Moon: Veteran backup would still benefit Seahawks’ Russell Wilson
There’s been little discussion needed about who will back up Seahawks QB Russell Wilson in 2016, since Wilson has never missed a start – or practice snap – during his four-year career. But for the first time, Wilson may be working during the season with an understudy who has less NFL experience than he does.
Tarvaris Jackson sat behind Wilson on Seattle’s depth chart for the past three seasons but remains a free agent despite head coach Pete Carroll saying during the offseason that there was interest in bringing him back. That was before Jackson found himself in hot water, though; he pleaded not guilty this week to a charge of aggravated assault with a deadly weapon stemming from an alleged domestic dispute.
The Seahawks have had only one other primary backup QB during Wilson’s tenure besides Jackson, which was Matt Flynn in 2012. Flynn, the presumed starter at the time he was signed, was outplayed by the then-rookie from Wisconsin and traded the next season.
The current QB depth chart includes rookie Trevone Boykin, an athletic undrafted rookie from TCU, and Jake Heaps, the former Skyling High School star who also went undrafted out of BYU in 2015. Seattle reportedly put in a waiver claim for now-Chicago Bear Connor Shaw, and ESPN analyst Phil Savage has suggested that the Seahawks could consider bringing in Michael Vick.
NFL Hall of Famer and Seahawks color commentator Warren Moon said Tuesday to Gee Scott (filling in for John Clayton on 710 ESPN Seattle) that the prospect of an inexperienced backup, while not ideal, isn’t critical.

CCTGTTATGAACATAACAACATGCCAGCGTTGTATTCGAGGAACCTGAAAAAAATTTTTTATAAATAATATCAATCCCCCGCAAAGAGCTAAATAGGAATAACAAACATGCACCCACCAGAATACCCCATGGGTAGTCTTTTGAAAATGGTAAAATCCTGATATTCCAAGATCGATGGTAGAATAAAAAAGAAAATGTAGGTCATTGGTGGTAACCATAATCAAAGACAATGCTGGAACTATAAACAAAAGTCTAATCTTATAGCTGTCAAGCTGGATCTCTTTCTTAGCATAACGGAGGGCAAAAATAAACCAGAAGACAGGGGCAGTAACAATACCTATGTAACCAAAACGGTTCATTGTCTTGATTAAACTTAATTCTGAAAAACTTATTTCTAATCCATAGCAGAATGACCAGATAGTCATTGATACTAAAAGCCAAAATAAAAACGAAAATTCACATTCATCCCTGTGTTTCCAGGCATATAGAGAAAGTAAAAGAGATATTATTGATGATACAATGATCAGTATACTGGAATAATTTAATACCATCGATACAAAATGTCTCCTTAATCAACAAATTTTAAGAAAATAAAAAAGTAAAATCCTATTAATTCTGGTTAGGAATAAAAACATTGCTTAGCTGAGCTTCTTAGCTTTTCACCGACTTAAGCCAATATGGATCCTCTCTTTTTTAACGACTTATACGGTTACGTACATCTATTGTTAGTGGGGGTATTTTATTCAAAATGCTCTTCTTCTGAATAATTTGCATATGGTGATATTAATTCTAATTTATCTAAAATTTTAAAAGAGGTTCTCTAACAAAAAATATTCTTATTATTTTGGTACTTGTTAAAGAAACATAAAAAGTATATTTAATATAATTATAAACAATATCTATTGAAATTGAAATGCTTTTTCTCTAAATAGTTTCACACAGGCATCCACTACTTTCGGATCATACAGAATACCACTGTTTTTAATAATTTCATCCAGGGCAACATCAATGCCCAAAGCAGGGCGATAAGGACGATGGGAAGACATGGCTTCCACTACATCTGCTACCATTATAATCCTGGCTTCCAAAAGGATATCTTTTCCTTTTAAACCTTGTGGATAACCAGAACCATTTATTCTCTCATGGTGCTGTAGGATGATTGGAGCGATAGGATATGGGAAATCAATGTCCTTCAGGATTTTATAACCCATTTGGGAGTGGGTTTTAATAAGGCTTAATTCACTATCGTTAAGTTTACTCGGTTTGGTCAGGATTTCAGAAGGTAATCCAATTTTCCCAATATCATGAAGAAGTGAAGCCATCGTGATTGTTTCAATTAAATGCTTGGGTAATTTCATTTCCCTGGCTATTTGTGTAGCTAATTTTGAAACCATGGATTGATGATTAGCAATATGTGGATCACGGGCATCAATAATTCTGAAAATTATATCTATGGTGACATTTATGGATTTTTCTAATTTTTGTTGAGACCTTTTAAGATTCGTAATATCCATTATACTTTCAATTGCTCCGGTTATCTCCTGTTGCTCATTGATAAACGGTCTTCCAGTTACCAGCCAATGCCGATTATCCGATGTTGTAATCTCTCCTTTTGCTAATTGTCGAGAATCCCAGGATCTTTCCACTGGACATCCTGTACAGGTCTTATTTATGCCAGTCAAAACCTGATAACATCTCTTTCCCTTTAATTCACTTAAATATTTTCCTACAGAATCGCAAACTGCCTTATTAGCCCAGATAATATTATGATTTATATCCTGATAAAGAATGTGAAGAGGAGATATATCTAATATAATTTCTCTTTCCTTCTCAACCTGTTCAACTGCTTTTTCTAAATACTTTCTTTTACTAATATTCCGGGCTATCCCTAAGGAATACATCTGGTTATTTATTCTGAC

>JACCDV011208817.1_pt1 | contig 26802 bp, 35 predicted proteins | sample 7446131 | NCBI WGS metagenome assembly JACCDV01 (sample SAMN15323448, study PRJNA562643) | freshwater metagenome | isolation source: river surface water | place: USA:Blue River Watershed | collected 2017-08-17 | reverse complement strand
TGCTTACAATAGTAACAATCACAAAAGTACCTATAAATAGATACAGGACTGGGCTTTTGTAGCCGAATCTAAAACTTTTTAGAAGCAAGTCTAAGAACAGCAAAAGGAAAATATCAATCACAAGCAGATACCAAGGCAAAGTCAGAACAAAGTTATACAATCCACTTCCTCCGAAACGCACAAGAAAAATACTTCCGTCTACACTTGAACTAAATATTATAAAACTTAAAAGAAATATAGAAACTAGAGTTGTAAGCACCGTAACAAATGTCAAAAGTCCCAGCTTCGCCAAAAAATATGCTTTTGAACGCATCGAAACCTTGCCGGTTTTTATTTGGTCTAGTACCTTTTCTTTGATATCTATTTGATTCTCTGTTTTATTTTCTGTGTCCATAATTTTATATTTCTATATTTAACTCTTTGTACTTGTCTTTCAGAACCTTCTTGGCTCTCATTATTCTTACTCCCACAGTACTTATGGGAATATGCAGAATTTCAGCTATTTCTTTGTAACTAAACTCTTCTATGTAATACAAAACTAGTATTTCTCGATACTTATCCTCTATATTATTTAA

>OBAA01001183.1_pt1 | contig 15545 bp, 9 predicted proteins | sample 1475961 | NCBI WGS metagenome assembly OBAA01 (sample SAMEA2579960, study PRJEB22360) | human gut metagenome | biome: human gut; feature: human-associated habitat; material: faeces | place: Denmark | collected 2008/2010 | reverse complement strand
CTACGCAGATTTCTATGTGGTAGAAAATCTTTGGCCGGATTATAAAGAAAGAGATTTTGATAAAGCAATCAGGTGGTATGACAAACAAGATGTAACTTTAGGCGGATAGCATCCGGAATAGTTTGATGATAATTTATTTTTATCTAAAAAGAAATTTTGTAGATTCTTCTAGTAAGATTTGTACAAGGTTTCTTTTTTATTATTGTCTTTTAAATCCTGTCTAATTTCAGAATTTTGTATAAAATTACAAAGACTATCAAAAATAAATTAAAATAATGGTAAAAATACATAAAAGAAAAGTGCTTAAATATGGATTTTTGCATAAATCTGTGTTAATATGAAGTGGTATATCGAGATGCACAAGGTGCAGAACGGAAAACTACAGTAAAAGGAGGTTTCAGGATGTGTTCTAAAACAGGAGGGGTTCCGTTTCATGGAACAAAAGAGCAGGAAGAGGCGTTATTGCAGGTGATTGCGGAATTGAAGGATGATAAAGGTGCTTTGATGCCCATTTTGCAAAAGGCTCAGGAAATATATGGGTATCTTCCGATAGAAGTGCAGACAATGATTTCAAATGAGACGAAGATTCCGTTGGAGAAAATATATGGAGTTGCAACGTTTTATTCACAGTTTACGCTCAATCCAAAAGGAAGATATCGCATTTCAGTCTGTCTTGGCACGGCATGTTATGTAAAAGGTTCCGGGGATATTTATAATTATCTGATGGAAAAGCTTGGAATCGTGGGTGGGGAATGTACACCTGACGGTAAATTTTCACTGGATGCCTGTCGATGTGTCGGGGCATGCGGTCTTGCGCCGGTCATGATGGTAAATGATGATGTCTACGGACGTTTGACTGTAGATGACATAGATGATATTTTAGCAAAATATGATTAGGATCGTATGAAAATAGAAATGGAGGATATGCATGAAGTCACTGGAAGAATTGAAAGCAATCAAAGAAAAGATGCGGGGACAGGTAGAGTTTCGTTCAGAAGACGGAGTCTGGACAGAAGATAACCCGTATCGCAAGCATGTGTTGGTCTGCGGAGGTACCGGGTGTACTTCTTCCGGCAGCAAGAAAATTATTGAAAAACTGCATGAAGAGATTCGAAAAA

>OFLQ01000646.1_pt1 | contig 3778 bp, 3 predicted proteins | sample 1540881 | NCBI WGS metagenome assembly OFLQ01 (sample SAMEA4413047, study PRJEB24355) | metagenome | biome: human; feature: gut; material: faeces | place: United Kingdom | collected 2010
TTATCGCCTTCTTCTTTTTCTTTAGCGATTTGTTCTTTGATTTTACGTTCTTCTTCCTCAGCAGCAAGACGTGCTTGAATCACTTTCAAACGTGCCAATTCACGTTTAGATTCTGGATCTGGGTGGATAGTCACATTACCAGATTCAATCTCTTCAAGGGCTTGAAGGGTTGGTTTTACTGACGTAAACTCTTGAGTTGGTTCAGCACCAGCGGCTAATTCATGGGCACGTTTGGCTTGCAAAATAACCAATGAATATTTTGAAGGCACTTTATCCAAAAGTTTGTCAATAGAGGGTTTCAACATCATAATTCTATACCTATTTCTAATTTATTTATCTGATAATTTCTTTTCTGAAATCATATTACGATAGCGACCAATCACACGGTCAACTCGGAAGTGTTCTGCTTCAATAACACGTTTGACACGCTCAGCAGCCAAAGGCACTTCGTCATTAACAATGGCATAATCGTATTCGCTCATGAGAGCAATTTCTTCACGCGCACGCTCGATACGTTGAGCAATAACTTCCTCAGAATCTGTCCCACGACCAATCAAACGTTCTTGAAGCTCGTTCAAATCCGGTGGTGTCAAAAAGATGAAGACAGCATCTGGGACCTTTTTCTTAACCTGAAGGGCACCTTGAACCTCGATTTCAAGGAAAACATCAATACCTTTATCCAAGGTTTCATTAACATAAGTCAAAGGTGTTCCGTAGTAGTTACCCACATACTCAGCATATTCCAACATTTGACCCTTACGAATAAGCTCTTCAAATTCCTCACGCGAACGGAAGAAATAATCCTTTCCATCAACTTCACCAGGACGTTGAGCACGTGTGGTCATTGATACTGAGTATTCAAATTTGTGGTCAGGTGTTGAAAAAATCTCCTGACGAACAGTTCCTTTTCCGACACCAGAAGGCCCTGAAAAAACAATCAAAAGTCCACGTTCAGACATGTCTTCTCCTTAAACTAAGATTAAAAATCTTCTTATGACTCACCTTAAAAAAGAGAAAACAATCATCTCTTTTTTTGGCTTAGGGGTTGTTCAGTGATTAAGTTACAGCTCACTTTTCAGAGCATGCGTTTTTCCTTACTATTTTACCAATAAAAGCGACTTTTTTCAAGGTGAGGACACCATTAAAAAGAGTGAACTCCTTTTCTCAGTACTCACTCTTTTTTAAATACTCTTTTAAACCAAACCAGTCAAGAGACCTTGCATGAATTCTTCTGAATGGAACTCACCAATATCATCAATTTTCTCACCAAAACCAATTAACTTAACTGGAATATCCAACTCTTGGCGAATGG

“It would be good if he had a guy behind him that had a little bit of experience, but Russell is really sharp and knows a lot,” Moon said. “But it’s always good for that backup quarterback to be able to tell him that he might not see. It would be a comfort zone, but it’s not necessary.”
Moon said he didn’t mind during his playing career whether he was backed by a veteran or younger quarterback, but noted he’d been in the league long enough that it didn’t matter by the time he was backed by a rookie.
“I think for Russell, he’s going to be good either way because he is at that point where he has complete control of this offense and he can also help a guy like Boykin behind him maybe be a better player,” he said. “But it would be good if there was a guy who did have a little bit of veteran experience who could at least tell him certain things at certain times on the field that maybe he’s not seeing.”
What may be even more important is settling on a center. After the rocky experiment with converted defensive lineman Drew Nowak, Seattle settled on Patrick Lewis at the end of last season. The Seahawks plan to try former right tackle Justin Britt in the spot in 2016. Moon said finding a rapport like Wilson had with former Seahawks center Max Unger would be beneficial.
“You want to have that comfort that that ball is going to be where it needs to be every time,” Moon said. “Especially going from the shotgun and underneath center. You want to make sure your center is making all the right calls so that responsibility doesn’t come back on you. Because you have enough things you have to look at.”